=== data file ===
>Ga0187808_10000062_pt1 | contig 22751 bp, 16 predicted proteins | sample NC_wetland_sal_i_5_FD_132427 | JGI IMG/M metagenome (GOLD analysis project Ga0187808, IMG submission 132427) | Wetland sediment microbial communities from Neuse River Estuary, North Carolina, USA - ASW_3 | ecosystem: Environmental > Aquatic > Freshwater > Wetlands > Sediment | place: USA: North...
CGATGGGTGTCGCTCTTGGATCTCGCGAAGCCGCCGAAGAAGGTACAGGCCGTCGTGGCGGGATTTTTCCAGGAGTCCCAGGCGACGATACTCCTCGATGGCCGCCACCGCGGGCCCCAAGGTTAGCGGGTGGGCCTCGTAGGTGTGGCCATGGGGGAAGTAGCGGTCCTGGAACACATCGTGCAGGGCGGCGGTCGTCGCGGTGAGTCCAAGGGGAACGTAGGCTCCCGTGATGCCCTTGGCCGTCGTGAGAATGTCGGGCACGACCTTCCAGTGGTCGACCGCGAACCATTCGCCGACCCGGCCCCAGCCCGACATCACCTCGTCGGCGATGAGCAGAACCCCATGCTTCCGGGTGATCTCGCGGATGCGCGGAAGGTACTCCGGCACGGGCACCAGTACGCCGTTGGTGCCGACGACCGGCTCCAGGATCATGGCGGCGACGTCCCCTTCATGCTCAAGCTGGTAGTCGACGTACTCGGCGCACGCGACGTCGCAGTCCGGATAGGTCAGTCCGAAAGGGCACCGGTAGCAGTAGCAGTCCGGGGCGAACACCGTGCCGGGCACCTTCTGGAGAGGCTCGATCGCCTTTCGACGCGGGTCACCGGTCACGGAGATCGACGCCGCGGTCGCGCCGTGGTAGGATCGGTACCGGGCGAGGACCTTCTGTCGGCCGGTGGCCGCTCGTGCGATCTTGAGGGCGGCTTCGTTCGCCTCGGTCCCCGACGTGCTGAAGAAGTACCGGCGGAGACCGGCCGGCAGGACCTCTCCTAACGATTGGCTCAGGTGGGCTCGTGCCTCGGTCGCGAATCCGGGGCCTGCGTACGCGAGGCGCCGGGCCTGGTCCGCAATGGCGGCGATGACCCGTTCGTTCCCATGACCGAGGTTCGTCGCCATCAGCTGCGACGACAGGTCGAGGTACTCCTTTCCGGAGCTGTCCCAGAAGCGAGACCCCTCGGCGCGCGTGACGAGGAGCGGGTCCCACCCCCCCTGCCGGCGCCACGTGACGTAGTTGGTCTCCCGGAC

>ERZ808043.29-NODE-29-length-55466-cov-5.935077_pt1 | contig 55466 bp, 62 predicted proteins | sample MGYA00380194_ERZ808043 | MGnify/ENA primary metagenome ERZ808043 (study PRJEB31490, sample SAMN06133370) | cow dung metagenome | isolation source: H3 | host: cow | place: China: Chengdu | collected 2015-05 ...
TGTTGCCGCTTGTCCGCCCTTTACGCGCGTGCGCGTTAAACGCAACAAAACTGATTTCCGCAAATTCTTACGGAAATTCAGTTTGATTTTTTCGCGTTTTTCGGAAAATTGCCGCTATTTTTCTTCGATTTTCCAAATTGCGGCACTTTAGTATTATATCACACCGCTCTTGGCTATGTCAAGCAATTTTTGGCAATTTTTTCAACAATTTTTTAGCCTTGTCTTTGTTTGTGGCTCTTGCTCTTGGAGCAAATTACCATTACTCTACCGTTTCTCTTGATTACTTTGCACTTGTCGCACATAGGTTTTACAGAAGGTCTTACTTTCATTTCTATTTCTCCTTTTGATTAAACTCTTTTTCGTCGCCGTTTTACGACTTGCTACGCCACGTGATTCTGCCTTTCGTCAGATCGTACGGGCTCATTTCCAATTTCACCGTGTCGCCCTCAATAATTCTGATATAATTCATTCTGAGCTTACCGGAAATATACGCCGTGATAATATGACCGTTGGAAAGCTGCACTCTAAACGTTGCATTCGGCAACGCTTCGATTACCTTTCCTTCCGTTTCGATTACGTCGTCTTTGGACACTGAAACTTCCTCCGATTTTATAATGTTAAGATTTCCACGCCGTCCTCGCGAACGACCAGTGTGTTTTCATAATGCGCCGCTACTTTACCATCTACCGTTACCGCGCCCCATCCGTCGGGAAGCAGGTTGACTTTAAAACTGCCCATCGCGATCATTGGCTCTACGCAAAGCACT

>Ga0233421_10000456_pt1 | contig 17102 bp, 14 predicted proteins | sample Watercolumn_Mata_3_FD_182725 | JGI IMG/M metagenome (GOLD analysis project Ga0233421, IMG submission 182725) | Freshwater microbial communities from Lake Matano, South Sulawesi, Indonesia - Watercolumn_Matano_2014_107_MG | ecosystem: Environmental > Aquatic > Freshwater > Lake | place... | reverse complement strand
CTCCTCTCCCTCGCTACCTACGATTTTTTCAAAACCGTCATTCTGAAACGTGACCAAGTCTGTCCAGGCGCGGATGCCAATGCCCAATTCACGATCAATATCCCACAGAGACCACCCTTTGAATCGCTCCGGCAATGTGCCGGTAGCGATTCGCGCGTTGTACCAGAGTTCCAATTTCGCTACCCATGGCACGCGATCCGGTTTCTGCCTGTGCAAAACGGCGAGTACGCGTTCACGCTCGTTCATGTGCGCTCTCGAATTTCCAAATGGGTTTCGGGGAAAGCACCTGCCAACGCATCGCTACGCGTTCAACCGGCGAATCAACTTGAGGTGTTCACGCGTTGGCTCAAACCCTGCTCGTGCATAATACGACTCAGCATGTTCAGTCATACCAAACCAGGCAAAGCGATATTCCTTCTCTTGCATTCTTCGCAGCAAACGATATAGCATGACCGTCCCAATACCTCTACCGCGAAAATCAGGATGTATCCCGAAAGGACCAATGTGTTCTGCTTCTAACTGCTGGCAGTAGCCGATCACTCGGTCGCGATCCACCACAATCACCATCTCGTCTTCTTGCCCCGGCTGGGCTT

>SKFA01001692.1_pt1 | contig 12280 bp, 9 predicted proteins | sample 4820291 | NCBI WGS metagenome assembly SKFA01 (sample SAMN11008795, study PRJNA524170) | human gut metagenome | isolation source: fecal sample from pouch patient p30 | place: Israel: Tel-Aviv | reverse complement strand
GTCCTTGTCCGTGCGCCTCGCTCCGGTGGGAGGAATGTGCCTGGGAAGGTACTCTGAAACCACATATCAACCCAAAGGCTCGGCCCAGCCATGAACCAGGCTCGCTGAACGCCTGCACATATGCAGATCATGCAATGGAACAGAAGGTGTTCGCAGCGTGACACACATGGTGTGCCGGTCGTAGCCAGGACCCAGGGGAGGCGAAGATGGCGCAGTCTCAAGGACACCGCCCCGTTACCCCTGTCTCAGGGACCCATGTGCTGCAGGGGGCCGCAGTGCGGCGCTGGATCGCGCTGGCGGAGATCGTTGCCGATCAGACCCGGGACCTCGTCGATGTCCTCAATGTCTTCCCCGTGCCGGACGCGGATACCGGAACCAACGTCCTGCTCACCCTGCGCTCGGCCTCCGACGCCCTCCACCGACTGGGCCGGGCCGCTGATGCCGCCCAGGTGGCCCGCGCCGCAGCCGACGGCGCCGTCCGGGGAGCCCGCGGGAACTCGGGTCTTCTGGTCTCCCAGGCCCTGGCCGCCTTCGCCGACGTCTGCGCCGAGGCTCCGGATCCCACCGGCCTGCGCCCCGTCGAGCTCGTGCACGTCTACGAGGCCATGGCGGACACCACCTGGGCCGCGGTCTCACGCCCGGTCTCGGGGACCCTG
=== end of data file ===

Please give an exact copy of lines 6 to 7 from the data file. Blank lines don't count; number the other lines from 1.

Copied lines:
CTCCTCTCCCTCGCTACCTACGATTTTTTCAAAACCGTCATTCTGAAACGTGACCAAGTCTGTCCAGGCGCGGATGCCAATGCCCAATTCACGATCAATATCCCACAGAGACCACCCTTTGAATCGCTCCGGCAATGTGCCGGTAGCGATTCGCGCGTTGTACCAGAGTTCCAATTTCGCTACCCATGGCACGCGATCCGGTTTCTGCCTGTGCAAAACGGCGAGTACGCGTTCACGCTCGTTCATGTGCGCTCTCGAATTTCCAAATGGGTTTCGGGGAAAGCACCTGCCAACGCATCGCTACGCGTTCAACCGGCGAATCAACTTGAGGTGTTCACGCGTTGGCTCAAACCCTGCTCGTGCATAATACGACTCAGCATGTTCAGTCATACCAAACCAGGCAAAGCGATATTCCTTCTCTTGCATTCTTCGCAGCAAACGATATAGCATGACCGTCCCAATACCTCTACCGCGAAAATCAGGATGTATCCCGAAAGGACCAATGTGTTCTGCTTCTAACTGCTGGCAGTAGCCGATCACTCGGTCGCGATCCACCACAATCACCATCTCGTCTTCTTGCCCCGGCTGGGCTT

>SKFA01001692.1_pt1 | contig 12280 bp, 9 predicted proteins | sample 4820291 | NCBI WGS metagenome assembly SKFA01 (sample SAMN11008795, study PRJNA524170) | human gut metagenome | isolation source: fecal sample from pouch patient p30 | place: Israel: Tel-Aviv | reverse complement strand